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Let $(X_n)_n$ be an i.i.d sequence of random variables defined on the same probability space and denote $S_n=\frac{1}{n}\sum_{k=1}^n X_k.$

Assume that $\mathbb{E}(X_1)\ne0$ and given $\alpha>0$ that $$\sqrt{n}(X_n-\alpha\mathbb{1}_{\{S_n\ne 0\}})\overset{d}{\to} \frac{X_1}{\mathbb{E}(X_1)}.$$

I would like to deduce that $\sqrt{n}(X_n-\alpha)$ converge in distribution. My idea is to use the strong long of large numbers that $\mathbb{1}_{\{S_n\ne 0\}}\overset{\text{a.e.}}\to 1$ but not sure how can I conclude.

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  • $\begingroup$ Maybe there is a typo $\endgroup$
    – anonymus
    May 23, 2018 at 17:56
  • $\begingroup$ @anonymus where ? $\endgroup$
    – user331066
    May 23, 2018 at 18:19
  • $\begingroup$ The indicator function is on the whole term : ? $\endgroup$
    – anonymus
    May 23, 2018 at 19:41
  • $\begingroup$ @anonymus ah perhaps, the result is true if the indicator is on the whole term ? $\endgroup$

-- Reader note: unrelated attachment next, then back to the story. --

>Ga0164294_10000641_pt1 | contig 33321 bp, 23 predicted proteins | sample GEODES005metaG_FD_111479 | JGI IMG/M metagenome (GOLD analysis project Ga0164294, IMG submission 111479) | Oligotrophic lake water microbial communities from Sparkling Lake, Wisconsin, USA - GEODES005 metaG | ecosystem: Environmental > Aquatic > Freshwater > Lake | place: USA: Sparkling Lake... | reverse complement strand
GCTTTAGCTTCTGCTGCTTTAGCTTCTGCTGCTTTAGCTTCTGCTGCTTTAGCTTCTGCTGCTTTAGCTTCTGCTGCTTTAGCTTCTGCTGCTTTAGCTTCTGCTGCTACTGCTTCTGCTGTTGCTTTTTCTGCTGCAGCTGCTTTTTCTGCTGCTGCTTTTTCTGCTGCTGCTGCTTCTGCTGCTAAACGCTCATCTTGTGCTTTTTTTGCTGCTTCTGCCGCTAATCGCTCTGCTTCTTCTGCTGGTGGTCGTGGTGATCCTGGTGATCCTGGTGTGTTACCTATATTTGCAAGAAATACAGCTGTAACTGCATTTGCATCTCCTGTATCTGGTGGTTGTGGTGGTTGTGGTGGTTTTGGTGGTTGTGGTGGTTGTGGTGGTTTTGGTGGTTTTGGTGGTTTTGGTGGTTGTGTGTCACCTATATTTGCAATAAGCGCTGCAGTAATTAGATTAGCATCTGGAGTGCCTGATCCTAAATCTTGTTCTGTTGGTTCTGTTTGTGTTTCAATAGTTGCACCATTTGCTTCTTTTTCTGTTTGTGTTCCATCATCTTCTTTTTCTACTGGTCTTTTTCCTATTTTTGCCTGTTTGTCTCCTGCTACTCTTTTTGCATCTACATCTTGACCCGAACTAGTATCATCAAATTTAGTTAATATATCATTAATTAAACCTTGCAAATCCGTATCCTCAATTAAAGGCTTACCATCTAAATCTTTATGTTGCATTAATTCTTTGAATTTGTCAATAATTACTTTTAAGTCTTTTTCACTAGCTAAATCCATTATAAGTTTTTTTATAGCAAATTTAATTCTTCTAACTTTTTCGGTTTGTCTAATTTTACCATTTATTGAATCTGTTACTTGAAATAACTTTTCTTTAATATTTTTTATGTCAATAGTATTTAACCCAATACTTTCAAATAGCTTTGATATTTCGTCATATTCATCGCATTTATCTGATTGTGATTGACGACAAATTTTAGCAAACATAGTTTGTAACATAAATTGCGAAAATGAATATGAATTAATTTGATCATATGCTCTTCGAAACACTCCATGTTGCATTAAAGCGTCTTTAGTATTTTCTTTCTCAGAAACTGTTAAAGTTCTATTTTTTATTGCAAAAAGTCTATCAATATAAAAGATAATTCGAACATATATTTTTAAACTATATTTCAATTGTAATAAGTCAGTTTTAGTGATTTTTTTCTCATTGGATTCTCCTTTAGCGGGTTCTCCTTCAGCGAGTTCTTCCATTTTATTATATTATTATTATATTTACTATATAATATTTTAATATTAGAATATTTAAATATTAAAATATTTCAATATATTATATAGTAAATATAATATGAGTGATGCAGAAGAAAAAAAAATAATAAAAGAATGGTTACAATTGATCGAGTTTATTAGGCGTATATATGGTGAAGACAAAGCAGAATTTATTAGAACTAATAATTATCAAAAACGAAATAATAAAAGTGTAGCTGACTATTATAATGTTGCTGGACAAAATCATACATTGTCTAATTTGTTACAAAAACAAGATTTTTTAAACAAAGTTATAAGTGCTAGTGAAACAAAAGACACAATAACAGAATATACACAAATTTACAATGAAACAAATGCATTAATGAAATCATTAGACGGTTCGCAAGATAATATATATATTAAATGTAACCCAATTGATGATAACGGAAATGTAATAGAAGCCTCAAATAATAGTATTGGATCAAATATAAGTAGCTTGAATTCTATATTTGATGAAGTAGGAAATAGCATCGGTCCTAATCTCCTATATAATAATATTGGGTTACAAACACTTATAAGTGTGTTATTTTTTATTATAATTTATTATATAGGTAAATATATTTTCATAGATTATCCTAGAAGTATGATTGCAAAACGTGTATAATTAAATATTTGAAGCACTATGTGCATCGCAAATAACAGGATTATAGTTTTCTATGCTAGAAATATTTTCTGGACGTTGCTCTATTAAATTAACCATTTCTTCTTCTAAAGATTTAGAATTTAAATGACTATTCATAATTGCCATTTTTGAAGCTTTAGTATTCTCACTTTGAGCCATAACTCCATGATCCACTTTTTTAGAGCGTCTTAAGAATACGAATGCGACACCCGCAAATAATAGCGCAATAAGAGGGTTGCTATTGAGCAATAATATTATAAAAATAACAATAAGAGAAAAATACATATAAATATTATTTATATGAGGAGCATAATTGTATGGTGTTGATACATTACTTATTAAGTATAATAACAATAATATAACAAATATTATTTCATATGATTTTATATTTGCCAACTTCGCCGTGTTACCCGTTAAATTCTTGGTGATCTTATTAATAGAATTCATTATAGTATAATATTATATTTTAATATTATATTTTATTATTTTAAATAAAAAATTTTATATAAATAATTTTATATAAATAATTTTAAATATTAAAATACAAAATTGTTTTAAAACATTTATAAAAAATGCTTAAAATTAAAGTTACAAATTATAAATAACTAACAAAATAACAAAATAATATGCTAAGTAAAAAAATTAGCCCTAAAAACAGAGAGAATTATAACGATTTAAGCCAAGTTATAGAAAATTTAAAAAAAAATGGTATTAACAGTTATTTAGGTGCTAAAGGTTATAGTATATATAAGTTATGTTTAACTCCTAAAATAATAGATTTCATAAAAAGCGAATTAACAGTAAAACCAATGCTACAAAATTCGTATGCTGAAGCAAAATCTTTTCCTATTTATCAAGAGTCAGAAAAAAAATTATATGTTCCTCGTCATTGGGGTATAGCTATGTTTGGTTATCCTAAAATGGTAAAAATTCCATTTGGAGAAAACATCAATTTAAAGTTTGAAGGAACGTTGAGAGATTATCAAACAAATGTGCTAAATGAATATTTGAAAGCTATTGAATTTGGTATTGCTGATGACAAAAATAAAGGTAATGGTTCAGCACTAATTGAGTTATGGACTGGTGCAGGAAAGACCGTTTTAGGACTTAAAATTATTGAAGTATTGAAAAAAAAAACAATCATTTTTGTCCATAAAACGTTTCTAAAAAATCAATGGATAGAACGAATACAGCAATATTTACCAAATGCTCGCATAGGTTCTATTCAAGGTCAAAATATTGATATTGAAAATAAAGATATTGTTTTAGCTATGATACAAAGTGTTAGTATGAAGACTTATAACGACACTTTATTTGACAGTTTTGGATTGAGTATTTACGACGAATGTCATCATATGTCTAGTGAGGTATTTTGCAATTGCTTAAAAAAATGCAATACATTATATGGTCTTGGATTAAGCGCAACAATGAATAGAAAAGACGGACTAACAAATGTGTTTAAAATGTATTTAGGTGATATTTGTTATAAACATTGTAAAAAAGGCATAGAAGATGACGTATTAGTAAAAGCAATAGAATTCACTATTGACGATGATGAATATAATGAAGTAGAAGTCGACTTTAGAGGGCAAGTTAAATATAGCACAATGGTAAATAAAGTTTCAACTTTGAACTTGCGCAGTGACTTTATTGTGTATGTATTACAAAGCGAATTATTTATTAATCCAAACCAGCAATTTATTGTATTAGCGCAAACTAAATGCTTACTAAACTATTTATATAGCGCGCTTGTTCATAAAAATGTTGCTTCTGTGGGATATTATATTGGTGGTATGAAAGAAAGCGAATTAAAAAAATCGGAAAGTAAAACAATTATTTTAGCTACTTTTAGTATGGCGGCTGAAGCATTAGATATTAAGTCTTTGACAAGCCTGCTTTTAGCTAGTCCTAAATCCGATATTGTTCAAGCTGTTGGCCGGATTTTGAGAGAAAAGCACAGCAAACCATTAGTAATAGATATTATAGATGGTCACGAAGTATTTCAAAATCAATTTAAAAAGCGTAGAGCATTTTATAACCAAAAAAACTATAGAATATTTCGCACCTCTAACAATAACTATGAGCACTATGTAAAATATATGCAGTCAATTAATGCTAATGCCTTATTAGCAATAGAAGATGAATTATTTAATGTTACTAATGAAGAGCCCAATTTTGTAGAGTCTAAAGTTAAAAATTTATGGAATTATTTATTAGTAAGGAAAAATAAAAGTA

– user331066
    May 23, 2018 at 20:51
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    $\begingroup$ Please do not just delete question that have an answer. If there is a particular reason why you want to do this, please at least explain it. $\endgroup$
    – quid
    May 24, 2018 at 13:03

1 Answer 1

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Write $$\sqrt{n}(X_n-\alpha)=\sqrt{n}(X_n-\alpha \mathbb{1}_{\{S_n\ne 0\}})+\sqrt{n}\alpha(\mathbb{1}_{\{S_n\ne 0\}}-1).$$ Since $\mathbb{1}_{\{S_n\ne 0\}}$ can take values $0\vee 1$ only, convergence $\mathbb{1}_{\{S_n\ne 0\}}\overset{\text{a.e.}}\to 1$ means that for every elementary event $\omega\in A$, where $\mathbb P(A)=1$, there exists $N=N(\omega)$ s.t. for all $n\geq N$ $$ \mathbb{1}_{\{S_n\ne 0\}}(\omega):=\mathbb{1}_{\{S_n(\omega)\ne 0\}} = 1. $$ So, for every $\omega\in A$ and for each $n\geq N$ the additional term vanishes: $$\sqrt{n}\alpha(\mathbb{1}_{\{S_n\ne 0\}}-1)(\omega)=0.$$ We proved that $$ \sqrt{n}\alpha(\mathbb{1}_{\{S_n\ne 0\}}-1)\overset{\text{a.e.}}\to 0. $$ Next use Slutsky theorem as proposed by anonymus.

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